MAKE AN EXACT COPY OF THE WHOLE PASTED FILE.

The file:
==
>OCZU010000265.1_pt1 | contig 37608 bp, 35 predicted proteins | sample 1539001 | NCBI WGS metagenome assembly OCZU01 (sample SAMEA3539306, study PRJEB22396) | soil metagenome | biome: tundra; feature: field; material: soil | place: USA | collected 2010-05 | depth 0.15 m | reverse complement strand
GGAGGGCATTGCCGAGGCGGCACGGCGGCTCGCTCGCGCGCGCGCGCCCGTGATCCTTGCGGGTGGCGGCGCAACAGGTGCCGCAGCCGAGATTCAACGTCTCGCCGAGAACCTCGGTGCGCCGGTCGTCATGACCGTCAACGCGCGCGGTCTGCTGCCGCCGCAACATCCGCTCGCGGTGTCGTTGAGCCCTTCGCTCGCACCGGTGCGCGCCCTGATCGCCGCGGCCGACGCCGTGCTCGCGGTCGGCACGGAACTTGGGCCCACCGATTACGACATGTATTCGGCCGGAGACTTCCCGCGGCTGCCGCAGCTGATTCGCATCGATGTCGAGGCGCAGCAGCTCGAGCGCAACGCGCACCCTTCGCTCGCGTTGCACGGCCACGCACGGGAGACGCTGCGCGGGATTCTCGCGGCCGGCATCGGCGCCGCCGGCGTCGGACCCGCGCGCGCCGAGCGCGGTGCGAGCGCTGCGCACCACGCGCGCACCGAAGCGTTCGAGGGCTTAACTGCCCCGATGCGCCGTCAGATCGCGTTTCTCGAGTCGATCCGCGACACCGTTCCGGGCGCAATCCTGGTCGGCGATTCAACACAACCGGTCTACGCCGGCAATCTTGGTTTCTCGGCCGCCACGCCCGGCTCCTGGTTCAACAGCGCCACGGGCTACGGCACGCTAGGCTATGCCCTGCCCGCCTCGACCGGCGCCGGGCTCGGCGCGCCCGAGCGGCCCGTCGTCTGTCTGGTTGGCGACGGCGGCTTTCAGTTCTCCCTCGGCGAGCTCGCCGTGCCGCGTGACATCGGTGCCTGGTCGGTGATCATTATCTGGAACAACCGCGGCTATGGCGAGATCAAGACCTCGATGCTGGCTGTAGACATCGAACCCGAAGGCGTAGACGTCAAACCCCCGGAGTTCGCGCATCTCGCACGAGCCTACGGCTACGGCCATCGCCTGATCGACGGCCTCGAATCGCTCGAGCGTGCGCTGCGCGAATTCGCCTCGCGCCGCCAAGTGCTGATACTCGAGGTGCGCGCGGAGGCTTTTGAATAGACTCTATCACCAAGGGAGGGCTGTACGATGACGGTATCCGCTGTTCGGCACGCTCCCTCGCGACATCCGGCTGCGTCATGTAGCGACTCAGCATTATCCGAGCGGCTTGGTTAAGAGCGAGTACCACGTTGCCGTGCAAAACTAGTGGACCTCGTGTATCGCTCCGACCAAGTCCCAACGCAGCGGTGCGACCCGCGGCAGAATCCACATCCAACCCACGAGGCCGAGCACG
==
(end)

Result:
>OCZU010000265.1_pt1 | contig 37608 bp, 35 predicted proteins | sample 1539001 | NCBI WGS metagenome assembly OCZU01 (sample SAMEA3539306, study PRJEB22396) | soil metagenome | biome: tundra; feature: field; material: soil | place: USA | collected 2010-05 | depth 0.15 m | reverse complement strand
GGAGGGCATTGCCGAGGCGGCACGGCGGCTCGCTCGCGCGCGCGCGCCCGTGATCCTTGCGGGTGGCGGCGCAACAGGTGCCGCAGCCGAGATTCAACGTCTCGCCGAGAACCTCGGTGCGCCGGTCGTCATGACCGTCAACGCGCGCGGTCTGCTGCCGCCGCAACATCCGCTCGCGGTGTCGTTGAGCCCTTCGCTCGCACCGGTGCGCGCCCTGATCGCCGCGGCCGACGCCGTGCTCGCGGTCGGCACGGAACTTGGGCCCACCGATTACGACATGTATTCGGCCGGAGACTTCCCGCGGCTGCCGCAGCTGATTCGCATCGATGTCGAGGCGCAGCAGCTCGAGCGCAACGCGCACCCTTCGCTCGCGTTGCACGGCCACGCACGGGAGACGCTGCGCGGGATTCTCGCGGCCGGCATCGGCGCCGCCGGCGTCGGACCCGCGCGCGCCGAGCGCGGTGCGAGCGCTGCGCACCACGCGCGCACCGAAGCGTTCGAGGGCTTAACTGCCCCGATGCGCCGTCAGATCGCGTTTCTCGAGTCGATCCGCGACACCGTTCCGGGCGCAATCCTGGTCGGCGATTCAACACAACCGGTCTACGCCGGCAATCTTGGTTTCTCGGCCGCCACGCCCGGCTCCTGGTTCAACAGCGCCACGGGCTACGGCACGCTAGGCTATGCCCTGCCCGCCTCGACCGGCGCCGGGCTCGGCGCGCCCGAGCGGCCCGTCGTCTGTCTGGTTGGCGACGGCGGCTTTCAGTTCTCCCTCGGCGAGCTCGCCGTGCCGCGTGACATCGGTGCCTGGTCGGTGATCATTATCTGGAACAACCGCGGCTATGGCGAGATCAAGACCTCGATGCTGGCTGTAGACATCGAACCCGAAGGCGTAGACGTCAAACCCCCGGAGTTCGCGCATCTCGCACGAGCCTACGGCTACGGCCATCGCCTGATCGACGGCCTCGAATCGCTCGAGCGTGCGCTGCGCGAATTCGCCTCGCGCCGCCAAGTGCTGATACTCGAGGTGCGCGCGGAGGCTTTTGAATAGACTCTATCACCAAGGGAGGGCTGTACGATGACGGTATCCGCTGTTCGGCACGCTCCCTCGCGACATCCGGCTGCGTCATGTAGCGACTCAGCATTATCCGAGCGGCTTGGTTAAGAGCGAGTACCACGTTGCCGTGCAAAACTAGTGGACCTCGTGTATCGCTCCGACCAAGTCCCAACGCAGCGGTGCGACCCGCGGCAGAATCCACATCCAACCCACGAGGCCGAGCACG